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leonard reiffel, who studied lunar nuclear bomb, dies at 89 - transparent plastic sheet

by:Cailong     2019-08-10
leonard reiffel, who studied lunar nuclear bomb, dies at 89  -  transparent plastic sheet
Many of Leonard Raytheon's achievements as a physicist include two completely unrelated things. one a down-to-
The development of the Earth has changed sports and another
If this happens, it may change the course of history, which is a far-fetched idea.
In sports broadcasting
Reiffel invented telemanager, which allows the announcer to draw lines and circles on the TV screen to show how the drama developed.
But what's more striking is his role at the top.
Secret research by the Air Force raises a simple question: detonate a nuclear bomb on or near the moon to see what happens?
Shortly after the Soviet Union put the satellite into orbit in 1957, the United States was upset that it was losing the space race. The air force raised the question of this hypothesis to a group of scientists.
Among them.
The study, known as Project a1 19, secretly examined the scientific and military benefits of launching an ICBM carrying a nuclear bomb as large as an atomic bomb that landed on Hiroshima, and detonate on or near the surface of the moon.
Whether this could be a very questionable question at the end of 1950.
The study said the moon explosion would serve military targets by providing information on "testing nuclear devices in exploration space and the ability of nuclear weapons in space warfare.
As for the political influence.
Reiffel was then the physics research manager of the Armour Research Foundation, a laboratory at the Illinois Institute of Technology, which wrote in its report of 1959, "The country's first demonstration of advanced technological capabilities will have a positive impact.
Spoiler alert: The plan was never carried out, the moon survived in good condition, carrying six Apollo landings on the moon.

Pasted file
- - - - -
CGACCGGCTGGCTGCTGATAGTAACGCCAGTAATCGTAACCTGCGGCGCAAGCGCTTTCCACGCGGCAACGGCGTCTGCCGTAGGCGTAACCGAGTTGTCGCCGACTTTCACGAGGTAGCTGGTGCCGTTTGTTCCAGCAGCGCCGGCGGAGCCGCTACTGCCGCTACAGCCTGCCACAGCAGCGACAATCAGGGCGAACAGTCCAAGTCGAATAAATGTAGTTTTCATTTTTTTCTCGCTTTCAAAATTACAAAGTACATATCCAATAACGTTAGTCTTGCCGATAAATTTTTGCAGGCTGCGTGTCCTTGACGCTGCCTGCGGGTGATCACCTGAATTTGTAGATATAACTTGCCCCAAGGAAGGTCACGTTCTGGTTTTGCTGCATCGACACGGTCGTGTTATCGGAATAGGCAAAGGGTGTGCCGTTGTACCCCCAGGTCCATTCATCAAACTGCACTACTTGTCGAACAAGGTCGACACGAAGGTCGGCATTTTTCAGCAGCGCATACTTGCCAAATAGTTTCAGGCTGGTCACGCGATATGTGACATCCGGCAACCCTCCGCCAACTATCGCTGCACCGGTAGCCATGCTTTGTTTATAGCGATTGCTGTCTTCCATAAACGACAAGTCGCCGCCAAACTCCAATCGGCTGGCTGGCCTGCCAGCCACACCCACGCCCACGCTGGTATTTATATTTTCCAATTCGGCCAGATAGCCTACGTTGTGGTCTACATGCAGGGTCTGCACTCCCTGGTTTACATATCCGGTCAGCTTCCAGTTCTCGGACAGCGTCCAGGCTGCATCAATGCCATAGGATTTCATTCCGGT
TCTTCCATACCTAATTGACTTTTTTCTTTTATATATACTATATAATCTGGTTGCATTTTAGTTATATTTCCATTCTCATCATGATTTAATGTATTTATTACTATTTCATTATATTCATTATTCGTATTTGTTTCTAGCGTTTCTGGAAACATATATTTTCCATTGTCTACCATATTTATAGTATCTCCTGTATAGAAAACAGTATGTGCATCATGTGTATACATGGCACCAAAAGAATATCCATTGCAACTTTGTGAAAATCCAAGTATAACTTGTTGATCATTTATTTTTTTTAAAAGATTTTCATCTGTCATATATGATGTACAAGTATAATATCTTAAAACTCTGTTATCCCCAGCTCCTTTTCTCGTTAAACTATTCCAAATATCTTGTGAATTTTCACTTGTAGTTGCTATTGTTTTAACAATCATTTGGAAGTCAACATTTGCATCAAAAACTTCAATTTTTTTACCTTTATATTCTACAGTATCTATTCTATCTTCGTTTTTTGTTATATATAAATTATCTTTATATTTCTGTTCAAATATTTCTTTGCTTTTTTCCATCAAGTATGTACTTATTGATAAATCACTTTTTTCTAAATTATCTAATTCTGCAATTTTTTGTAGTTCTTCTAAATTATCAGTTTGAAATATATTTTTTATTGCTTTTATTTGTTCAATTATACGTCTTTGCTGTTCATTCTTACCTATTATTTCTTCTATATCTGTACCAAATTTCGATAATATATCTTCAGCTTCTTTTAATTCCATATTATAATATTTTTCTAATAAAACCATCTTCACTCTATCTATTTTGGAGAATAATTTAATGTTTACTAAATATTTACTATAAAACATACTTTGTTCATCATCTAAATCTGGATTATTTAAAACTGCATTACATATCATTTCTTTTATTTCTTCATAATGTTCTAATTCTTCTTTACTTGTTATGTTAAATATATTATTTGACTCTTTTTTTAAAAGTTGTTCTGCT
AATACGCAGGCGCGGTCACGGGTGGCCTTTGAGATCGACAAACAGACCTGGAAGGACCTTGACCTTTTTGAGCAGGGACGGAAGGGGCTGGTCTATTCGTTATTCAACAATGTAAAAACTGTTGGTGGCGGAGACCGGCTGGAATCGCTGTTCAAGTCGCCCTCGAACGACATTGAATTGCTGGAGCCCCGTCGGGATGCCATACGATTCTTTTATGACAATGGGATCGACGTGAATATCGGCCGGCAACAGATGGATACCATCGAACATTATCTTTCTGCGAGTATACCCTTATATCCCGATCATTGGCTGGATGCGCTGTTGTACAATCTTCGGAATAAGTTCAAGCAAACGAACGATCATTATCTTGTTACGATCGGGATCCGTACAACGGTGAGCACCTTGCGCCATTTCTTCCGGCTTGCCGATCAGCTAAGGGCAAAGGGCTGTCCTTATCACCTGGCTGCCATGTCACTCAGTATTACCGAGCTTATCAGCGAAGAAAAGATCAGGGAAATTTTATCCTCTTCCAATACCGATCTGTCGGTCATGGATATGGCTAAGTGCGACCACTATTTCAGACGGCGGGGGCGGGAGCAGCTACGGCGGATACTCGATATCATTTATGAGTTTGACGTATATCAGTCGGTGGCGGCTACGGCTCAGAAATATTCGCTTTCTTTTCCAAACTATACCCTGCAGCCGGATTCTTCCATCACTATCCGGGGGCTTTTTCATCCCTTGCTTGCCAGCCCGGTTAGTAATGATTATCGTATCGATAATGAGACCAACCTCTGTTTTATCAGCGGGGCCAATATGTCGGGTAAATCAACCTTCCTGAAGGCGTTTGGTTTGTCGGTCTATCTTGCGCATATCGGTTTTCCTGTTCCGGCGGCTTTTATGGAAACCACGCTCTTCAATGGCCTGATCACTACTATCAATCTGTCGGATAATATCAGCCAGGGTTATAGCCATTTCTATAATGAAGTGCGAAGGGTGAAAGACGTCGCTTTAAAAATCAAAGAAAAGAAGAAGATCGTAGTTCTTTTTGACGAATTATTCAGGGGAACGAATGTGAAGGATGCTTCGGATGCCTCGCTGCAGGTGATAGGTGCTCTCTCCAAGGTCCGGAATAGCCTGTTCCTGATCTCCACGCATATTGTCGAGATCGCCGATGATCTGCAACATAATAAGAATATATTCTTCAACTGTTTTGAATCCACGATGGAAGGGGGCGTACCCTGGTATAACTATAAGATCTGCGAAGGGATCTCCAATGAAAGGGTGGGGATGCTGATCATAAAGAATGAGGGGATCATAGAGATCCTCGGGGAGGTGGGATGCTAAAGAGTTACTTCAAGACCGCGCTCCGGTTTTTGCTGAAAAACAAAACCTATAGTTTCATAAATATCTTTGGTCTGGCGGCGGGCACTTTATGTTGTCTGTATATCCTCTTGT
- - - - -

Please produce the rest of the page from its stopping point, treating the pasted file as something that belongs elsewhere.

Decades later,
Reiffel revealed that the Air Force has always been interested in the surprise of making a moon explosion, with the goal of propaganda.
"The most important intention is to impress the world with American strength," he told the New York Times in 2000 . ". “It was a P. R.
There is no doubt that in the minds of the Air Force, this device. ”Dr.
Reiffel, who later helped NASA determine where the Apollo lunar module landed on the moon, died in a Chicago hospital in April 15. He was 89.
Mr. romeon rickehoff
Long-term aides to Reiffel said the cause was complications from pancreatic cancer. Dr. Reiffel (
Pronounced like a rifle)
He is an inventor with dozens of patents, but he resonates the most.
For broadcaster John Madden, the device is transformative and greatly improves his ability to describe what 22 men are doing on the football field, especially in a running race, the winger fought on the ball line.
As a former coach
Madden took advantage of CBS Sports's TV administrator, and then on other networks, let the audience know his explanation of the players.
"You need to identify players with illustrations, not just words," Mr.
Madden said in a telephone interview on Tuesday that he recalled what he might have said when he drafted the script with a telegram: "Look at this guy --